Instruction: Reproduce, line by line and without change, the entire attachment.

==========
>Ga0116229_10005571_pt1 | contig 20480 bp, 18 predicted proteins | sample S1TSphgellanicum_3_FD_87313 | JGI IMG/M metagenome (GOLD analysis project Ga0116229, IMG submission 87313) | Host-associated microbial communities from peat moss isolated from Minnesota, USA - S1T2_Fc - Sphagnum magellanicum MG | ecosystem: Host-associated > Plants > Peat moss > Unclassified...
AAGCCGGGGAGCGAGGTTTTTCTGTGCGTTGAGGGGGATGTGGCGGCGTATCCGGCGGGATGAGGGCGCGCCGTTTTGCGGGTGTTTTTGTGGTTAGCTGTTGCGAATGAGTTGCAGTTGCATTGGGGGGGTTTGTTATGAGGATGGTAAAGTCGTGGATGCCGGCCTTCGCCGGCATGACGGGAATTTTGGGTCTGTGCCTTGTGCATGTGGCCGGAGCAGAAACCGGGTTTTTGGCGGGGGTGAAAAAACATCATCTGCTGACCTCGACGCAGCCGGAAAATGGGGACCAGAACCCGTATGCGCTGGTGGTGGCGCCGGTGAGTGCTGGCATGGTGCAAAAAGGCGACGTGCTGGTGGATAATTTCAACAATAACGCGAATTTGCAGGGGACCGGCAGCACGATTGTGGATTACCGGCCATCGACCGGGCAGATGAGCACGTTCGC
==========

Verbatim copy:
>Ga0116229_10005571_pt1 | contig 20480 bp, 18 predicted proteins | sample S1TSphgellanicum_3_FD_87313 | JGI IMG/M metagenome (GOLD analysis project Ga0116229, IMG submission 87313) | Host-associated microbial communities from peat moss isolated from Minnesota, USA - S1T2_Fc - Sphagnum magellanicum MG | ecosystem: Host-associated > Plants > Peat moss > Unclassified...
AAGCCGGGGAGCGAGGTTTTTCTGTGCGTTGAGGGGGATGTGGCGGCGTATCCGGCGGGATGAGGGCGCGCCGTTTTGCGGGTGTTTTTGTGGTTAGCTGTTGCGAATGAGTTGCAGTTGCATTGGGGGGGTTTGTTATGAGGATGGTAAAGTCGTGGATGCCGGCCTTCGCCGGCATGACGGGAATTTTGGGTCTGTGCCTTGTGCATGTGGCCGGAGCAGAAACCGGGTTTTTGGCGGGGGTGAAAAAACATCATCTGCTGACCTCGACGCAGCCGGAAAATGGGGACCAGAACCCGTATGCGCTGGTGGTGGCGCCGGTGAGTGCTGGCATGGTGCAAAAAGGCGACGTGCTGGTGGATAATTTCAACAATAACGCGAATTTGCAGGGGACCGGCAGCACGATTGTGGATTACCGGCCATCGACCGGGCAGATGAGCACGTTCGC